Conventional wisdom has it that SaaS vendors – that is, those that market cloud-based software-as-a-service – often maintain higher levels of information security than their clients. The reason: security is closer to the SaaS vendor’s business model, and thus its profitability, than it would be for a non-SaaS vendor. Also, early SaaS sales often went to early adopters, who were smaller and less security conscious than their larger competitors.
June 12, 2016
Assessing SaaS Security: A Top-Down Approach
That formula is changing. Today’s SaaS contracts are going to large and sophisticated customers, and SaaS solutions are increasingly used in business-critical applications. So if you’re shopping for a SaaS offering, such as BlackLine’s, that will function within strategically important process chains, you have every right – indeed, responsibility – to assess your prospective vendor’s security complement with a critical eye.
According to Max Solonski, BlackLine’s VP of information security, due diligence should start at a high level, and then work down to the details. First, he says, look for a framework that suits your organization’s security and business needs. That framework will shape the policies, processes and personnel that make up the information security architecture.
“If the vendor bases its information security system on the ISO27002 framework, that’s a great start,” he says. “It’s all-encompassing and time-proven. But ISO27002 takes a lot of effort and expense to implement. It’s too much for some SaaS vendors.”
Still, the vendor’s framework should be sufficiently comprehensive to address all the organization’s security risks. And the more familiar you are with the ISO27000 series of standards, the better you’ll be able to evaluate the vendor’s information security capabilities.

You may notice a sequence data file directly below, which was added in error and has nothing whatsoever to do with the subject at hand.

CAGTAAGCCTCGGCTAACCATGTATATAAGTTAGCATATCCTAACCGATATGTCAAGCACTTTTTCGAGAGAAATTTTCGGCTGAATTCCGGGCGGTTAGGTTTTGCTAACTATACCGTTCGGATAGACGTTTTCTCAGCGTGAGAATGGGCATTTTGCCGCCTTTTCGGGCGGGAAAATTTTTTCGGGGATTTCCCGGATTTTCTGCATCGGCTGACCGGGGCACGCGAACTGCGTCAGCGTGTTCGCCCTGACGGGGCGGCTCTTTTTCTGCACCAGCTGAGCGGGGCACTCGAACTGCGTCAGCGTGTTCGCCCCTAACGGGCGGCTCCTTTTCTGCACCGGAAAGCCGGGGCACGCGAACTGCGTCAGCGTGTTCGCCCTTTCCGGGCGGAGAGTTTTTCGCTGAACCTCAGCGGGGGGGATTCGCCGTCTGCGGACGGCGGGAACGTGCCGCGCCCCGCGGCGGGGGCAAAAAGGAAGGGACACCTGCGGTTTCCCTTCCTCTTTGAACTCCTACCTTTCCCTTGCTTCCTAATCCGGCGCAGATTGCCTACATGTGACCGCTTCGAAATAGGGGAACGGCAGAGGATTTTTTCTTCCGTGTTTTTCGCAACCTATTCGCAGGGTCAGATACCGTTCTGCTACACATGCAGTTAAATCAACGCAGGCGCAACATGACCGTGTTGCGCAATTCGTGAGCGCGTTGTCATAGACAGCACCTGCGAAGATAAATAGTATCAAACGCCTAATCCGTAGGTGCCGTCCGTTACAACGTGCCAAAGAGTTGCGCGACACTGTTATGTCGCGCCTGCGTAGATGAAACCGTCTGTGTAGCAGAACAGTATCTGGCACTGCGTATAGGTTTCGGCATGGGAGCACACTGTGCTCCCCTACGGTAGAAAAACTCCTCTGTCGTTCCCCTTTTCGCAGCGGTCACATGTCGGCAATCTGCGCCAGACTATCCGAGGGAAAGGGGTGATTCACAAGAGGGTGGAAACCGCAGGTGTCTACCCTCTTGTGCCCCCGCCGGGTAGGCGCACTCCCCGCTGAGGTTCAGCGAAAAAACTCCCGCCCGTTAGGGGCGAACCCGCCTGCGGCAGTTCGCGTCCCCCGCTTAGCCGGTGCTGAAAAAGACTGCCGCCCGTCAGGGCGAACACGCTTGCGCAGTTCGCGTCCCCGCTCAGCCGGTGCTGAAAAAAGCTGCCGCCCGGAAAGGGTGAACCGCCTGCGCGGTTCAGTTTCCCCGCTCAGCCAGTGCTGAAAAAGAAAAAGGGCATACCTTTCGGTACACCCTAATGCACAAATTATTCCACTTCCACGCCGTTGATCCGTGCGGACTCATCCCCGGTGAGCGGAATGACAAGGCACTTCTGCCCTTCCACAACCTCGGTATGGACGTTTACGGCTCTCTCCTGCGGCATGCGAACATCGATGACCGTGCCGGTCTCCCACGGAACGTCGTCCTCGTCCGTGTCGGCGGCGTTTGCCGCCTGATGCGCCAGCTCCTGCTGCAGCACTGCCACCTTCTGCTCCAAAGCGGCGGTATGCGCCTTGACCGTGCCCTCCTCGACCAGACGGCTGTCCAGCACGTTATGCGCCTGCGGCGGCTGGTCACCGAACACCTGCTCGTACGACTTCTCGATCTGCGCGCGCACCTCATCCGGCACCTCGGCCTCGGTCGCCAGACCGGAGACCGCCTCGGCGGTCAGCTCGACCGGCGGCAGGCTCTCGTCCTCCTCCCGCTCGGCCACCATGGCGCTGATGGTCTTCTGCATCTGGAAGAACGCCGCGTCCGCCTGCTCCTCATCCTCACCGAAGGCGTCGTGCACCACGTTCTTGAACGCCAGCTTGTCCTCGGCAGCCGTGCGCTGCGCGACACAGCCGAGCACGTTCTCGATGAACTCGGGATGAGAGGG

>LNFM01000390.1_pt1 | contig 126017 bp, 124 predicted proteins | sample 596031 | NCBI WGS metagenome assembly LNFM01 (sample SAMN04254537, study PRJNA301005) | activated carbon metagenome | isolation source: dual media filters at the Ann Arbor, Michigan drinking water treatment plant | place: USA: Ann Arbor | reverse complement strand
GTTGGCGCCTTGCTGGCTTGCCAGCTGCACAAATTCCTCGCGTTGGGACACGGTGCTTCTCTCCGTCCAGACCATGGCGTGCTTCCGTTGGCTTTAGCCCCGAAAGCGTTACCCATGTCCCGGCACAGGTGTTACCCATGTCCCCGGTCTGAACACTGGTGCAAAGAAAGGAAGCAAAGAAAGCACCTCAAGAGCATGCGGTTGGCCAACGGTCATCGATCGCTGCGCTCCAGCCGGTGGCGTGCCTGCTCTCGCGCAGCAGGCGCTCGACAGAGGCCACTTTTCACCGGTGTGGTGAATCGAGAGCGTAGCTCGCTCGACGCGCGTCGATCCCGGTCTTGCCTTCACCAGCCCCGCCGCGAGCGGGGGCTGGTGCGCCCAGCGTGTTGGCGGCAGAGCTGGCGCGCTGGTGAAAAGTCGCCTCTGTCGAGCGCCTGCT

Solonski says you should then look closely into three main areas: qualified personnel, adequate controls, and effective governance.
STARTING WITH PEOPLE
Information security should be governed and operated by a dedicated staff, trained in information security. The info security function should report to a high-level executive, preferably outside of IT. To avoid conflicts of interest with other technical teams around security controls, that executive should report to the CEO, CFO, or to the legal office. Ideally, the info security group’s budget will be separate from the others, and info security will have the commitment of C-level and board executives.
Assembling a dedicated staff is just a first step in creating an effective info security personnel policy. Next, info security staff should collaborate with other employees to determine who’s best suited to carry out the various security- related functions.
“People shouldn’t think of info security as a bucket where they can toss everything that’s security-related,“ says Solonski. “In most cases, security tasks that are related to non-security employees’ functions should still be done by those employees. Info security people should be used for educating employees and facilitating employee interactions with security.”
He points to a company doing application development as an example, where software engineers will collaborate regularly with info security engineers to determine the best way to incorporate information security into software design. That collaboration saves time during QA and security testing, and can help shorten development cycles.
Finally, the responsibility for, and commitment to, security should extend out to all employees in the organization.
“At the end of the day, even the best safeguards can’t fully protect a company if the employees aren’t careful,” Solonski says. “Employee security-awareness is a necessary component to maintaining across-the-board info security success, and it’s up to the security people to promote security consciousness through training and other programs.”